MJ Akbar resigns: It’s vindication, say the women who called him out, but task unfinished

Journalist Priya Ramani’s lawyer Rebecca John told The Indian Express that Akbar’s resignation is unlikely to have any impact on the defamation case — it is to come up in court Thursday — as it is up for “cognizance” and “nothing will happen tomorrow”.

Written by Krishn Kaushik , Somya Lakhani | New Delhi | Updated: October 18, 2018 5:55:40 am
modi, pm modi, modi-poverty eradication, poverty-india, mj akbar, modi government, akbar, sukma ambush, sukma attack, Chhattisgarh attack, india news, indian express Minister of State for External Affairs MJ Akbar. (File Photo)

Minutes after Minister of State (External Affairs) M J Akbar resigned Wednesday over allegations of sexual harassment and assault, journalist Priya Ramani, who was the first to name him publicly, tweeted: “As women, we feel vindicated by MJ Akbar’s resignation. I look
forward to the day when I will also get justice in court #metoo.” On Monday, Akbar filed a criminal defamation complaint in a Delhi court against Ramani. She was the first to name him in a Twitter post October 8. Thereafter, over a dozen women, who had also worked with Akbar when he edited the The Asian Age newspaper in the 1990s, accused him of sexual harassment and assault. Ramani’s lawyer Rebecca John told The Indian Express that Akbar’s resignation is unlikely to have any impact on the defamation case — it is to come up in court Thursday — as it is up for “cognizance” and “nothing will happen tomorrow”. But John said now that Akbar has resigned, she does not know “how interested he will be in fast-forwarding the case”. She said while Akbar was a minister “he might have wanted to fast-forward it” but she wasn’t sure “how interested he will be in fast-forwarding the case now”. She said it is “his call” and she couldn’t answer that.

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“As far as the multiple women who have complained… it was pretty apparent that they were not backing down, they were not getting intimidated by any kind of defamation slapsuit that was being filed against them”. She said Akbar’s resignation “is more in the nature of taking moral responsibility” while the case in court “will proceed on a different plane altogether”.

Asked if the 12 women journalists, who issued a statement Tuesday urging the court to also consider their testimonies, would be called as witnesses, John said “that stage is much later” and she is not even sure if the court will summon them. “Let that stage come,” she said. “Right now, it’s between him and the court. If, as and when, we are summoned, our strategy will become crystal clear then. But before that, he has to first establish that he has a prima facie case, so the onus is on him, not on us.”

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Tushita Patel, who a day earlier wrote about incidents when Akbar allegedly harassed and assaulted her, told The Indian Express: “In light of everything that has come out, and perhaps what has not come out, he should drop the criminal defamation case against Priya Ramani immediately.”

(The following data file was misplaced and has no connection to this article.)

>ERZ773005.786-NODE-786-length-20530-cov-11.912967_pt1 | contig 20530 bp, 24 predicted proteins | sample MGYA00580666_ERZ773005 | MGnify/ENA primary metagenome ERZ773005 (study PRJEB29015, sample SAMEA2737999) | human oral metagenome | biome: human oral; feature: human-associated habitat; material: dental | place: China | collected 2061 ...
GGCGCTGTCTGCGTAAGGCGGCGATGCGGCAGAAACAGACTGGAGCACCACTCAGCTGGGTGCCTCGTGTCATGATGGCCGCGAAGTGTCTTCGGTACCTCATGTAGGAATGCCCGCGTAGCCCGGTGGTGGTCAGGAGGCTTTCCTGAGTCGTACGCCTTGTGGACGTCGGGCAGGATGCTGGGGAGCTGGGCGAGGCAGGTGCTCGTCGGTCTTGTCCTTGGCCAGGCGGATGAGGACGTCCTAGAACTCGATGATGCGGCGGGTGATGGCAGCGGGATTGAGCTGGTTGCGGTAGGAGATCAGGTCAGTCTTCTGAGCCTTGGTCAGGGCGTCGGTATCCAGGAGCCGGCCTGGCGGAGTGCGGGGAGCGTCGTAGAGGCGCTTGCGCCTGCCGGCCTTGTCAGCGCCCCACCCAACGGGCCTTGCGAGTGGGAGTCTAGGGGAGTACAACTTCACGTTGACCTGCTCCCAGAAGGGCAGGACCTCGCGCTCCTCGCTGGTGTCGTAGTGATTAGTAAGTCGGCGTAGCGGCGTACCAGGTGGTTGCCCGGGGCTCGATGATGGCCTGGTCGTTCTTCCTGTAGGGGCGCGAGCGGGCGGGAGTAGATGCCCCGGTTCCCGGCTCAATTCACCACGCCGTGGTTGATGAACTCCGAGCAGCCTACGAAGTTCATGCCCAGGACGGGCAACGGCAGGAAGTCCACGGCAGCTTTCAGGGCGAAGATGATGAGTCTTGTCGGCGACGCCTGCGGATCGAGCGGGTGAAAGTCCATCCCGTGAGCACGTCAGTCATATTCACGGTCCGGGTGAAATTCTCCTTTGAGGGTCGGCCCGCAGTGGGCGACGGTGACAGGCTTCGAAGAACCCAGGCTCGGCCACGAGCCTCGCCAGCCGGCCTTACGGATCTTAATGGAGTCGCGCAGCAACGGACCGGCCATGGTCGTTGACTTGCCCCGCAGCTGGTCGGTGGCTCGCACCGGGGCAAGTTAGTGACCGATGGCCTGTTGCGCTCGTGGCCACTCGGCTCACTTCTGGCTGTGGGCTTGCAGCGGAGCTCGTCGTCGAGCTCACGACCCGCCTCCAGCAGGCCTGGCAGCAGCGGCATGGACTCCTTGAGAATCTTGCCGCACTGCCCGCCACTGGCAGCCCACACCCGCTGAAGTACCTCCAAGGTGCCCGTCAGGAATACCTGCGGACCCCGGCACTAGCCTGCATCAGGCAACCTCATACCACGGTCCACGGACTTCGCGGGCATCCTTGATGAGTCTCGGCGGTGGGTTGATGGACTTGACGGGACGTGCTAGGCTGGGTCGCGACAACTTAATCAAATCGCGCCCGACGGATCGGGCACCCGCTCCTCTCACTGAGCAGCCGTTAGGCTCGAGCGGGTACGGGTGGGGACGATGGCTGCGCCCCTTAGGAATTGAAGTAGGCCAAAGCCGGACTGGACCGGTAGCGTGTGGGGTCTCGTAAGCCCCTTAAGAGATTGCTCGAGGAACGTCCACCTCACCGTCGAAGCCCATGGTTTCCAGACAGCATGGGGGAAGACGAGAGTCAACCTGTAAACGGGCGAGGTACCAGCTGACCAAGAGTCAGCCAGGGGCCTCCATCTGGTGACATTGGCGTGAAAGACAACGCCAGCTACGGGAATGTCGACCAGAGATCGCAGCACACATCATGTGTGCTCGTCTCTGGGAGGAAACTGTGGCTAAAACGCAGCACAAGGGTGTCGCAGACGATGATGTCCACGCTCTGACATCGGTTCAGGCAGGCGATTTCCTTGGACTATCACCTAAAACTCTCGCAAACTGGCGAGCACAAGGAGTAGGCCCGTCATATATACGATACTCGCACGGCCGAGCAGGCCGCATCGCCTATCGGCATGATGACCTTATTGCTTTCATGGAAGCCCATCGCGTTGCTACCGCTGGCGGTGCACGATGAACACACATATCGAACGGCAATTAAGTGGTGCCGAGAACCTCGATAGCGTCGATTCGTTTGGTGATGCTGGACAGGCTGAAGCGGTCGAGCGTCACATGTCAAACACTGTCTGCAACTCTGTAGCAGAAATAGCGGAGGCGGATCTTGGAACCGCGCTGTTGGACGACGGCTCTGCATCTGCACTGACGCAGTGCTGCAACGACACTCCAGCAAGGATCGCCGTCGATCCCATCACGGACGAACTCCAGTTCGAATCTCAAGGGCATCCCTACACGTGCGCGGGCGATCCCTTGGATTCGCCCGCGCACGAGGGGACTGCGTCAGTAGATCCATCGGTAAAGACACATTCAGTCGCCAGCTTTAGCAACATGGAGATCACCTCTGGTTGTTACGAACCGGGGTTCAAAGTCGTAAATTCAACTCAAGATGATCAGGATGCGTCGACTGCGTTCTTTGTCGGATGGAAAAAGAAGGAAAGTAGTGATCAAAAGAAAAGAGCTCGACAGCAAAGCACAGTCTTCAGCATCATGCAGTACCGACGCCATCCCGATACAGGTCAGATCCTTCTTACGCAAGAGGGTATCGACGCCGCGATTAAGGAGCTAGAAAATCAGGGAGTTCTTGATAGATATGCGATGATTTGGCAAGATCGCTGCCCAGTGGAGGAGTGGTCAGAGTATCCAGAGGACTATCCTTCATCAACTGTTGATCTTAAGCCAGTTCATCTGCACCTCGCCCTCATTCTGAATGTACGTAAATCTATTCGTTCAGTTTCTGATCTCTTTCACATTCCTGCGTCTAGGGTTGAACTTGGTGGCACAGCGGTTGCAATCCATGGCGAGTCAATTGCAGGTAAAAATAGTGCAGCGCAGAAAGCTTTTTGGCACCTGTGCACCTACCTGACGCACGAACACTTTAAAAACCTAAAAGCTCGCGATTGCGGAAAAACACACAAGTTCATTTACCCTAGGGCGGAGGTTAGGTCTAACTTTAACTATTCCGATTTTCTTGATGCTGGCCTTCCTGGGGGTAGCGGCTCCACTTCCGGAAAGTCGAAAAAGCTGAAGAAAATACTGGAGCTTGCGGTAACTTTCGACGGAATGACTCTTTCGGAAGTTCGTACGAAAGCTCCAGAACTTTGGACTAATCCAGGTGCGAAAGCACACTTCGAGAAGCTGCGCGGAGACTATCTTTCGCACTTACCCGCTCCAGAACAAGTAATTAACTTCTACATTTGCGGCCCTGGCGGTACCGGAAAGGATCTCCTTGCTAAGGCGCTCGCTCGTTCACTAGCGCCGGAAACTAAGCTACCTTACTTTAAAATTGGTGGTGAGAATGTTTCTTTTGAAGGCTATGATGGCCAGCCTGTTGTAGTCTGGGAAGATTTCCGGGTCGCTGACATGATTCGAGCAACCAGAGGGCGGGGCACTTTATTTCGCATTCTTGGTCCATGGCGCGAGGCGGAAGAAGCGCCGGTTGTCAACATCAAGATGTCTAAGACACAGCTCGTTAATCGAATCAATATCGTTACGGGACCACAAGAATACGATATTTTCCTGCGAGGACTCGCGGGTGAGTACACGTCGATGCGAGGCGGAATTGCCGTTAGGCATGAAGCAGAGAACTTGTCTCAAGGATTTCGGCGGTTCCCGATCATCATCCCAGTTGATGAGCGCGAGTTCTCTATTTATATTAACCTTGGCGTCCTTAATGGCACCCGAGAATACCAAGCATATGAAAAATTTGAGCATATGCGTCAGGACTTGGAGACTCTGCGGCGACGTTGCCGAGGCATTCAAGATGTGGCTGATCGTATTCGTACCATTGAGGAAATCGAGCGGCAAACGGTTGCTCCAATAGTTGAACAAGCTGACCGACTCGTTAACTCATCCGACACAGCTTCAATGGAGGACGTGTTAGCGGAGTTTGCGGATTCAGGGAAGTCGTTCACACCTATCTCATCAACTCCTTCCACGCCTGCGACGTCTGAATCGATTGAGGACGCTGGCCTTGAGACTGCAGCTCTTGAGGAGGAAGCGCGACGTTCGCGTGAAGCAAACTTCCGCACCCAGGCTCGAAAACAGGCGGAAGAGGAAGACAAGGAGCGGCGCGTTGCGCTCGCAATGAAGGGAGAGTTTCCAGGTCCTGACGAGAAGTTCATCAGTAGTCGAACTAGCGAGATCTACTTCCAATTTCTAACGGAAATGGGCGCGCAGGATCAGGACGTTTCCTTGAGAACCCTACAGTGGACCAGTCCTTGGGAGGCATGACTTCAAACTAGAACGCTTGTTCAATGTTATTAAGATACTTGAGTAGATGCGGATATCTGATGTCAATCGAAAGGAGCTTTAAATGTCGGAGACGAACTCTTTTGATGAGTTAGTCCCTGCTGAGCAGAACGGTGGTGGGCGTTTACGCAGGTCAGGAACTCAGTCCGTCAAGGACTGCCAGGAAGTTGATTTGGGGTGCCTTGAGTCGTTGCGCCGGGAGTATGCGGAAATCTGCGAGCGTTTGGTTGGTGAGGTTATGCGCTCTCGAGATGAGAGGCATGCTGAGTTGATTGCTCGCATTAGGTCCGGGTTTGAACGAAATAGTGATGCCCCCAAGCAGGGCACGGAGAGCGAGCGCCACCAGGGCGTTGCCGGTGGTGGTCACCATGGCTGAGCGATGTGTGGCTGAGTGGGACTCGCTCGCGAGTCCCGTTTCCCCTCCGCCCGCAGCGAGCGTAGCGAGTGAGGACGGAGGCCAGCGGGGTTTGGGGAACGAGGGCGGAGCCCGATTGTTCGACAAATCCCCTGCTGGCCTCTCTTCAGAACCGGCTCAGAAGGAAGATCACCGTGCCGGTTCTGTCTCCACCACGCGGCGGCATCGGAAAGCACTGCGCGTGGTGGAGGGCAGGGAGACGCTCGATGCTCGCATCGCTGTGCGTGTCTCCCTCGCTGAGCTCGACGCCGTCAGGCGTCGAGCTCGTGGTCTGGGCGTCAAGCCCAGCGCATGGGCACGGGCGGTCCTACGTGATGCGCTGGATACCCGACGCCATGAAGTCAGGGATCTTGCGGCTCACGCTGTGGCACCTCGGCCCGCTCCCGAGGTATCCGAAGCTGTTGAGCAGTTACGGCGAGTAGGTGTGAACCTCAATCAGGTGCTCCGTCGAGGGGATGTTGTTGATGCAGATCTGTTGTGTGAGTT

Suparna Sharma, Resident Editor of The Asian Age who had alleged that he “once he plucked her bra strap” and “stared at her breasts”, said of his resignation: “It is, of course, a big moment not just for the women who spoke up against him, but for the #MeToo movement as well.”

“M J Akbar should have resigned himself or he should have been asked to step down the day he returned from Nigeria. An inquiry should also have been ordered into the allegations and his conduct. Fact is, that since he didn’t resign, more and more women spoke about their experiences with him, and the pressure kept mounting. I believe he has done this because of the pressure. What I’m happy about is that on the surface at least, it’s no longer Priya Ramani vs Union of India. It’s now M J Akbar vs Priya Ramani. I, and many others, stand with Ramani. And, the longer the court case goes, the longer will the list of #MeToo-MJ Akbar get.”

Reacting to his resignation, Force magazine editor Ghazala Wahab, who alleged that Akbar assaulted her in the autumn of 1997 when she worked at The Asian Age, said: “I am very, very happy and relieved. From the low of Sunday when he denied all allegations to the high of today when he has resigned, it has been a roller-coaster ride. We felt let down on Sunday, but today there is a feeling of euphoria. My full support to Ramani, and I will go to court if called as a witness.”

Calling his resignation “long overdue,” Shuma Raha, journalist, author and one of the women who alleged that Akbar behaved inappropriately with her, said, “After more than 20 women came forward with charges of sexual misconduct against him, his continuing as a Minister was untenable.”

Freelance journalist Kanika Gahlaut, who had earlier detailed her experience of Akbar “following her around a desk in an office room”, said, “I welcome Mr Akbar’s move to finally do the right thing and step down pending due process of law. Meanwhile, let this also be a strong and clear message to patriarchy, not just in newsrooms but across workplaces in the country. They must introspect on the continued oppression of women and violations of their Constitutional rights and dignity and ensure a safe and gender bias-free environment that allow women full and free chance to reach their potential.”

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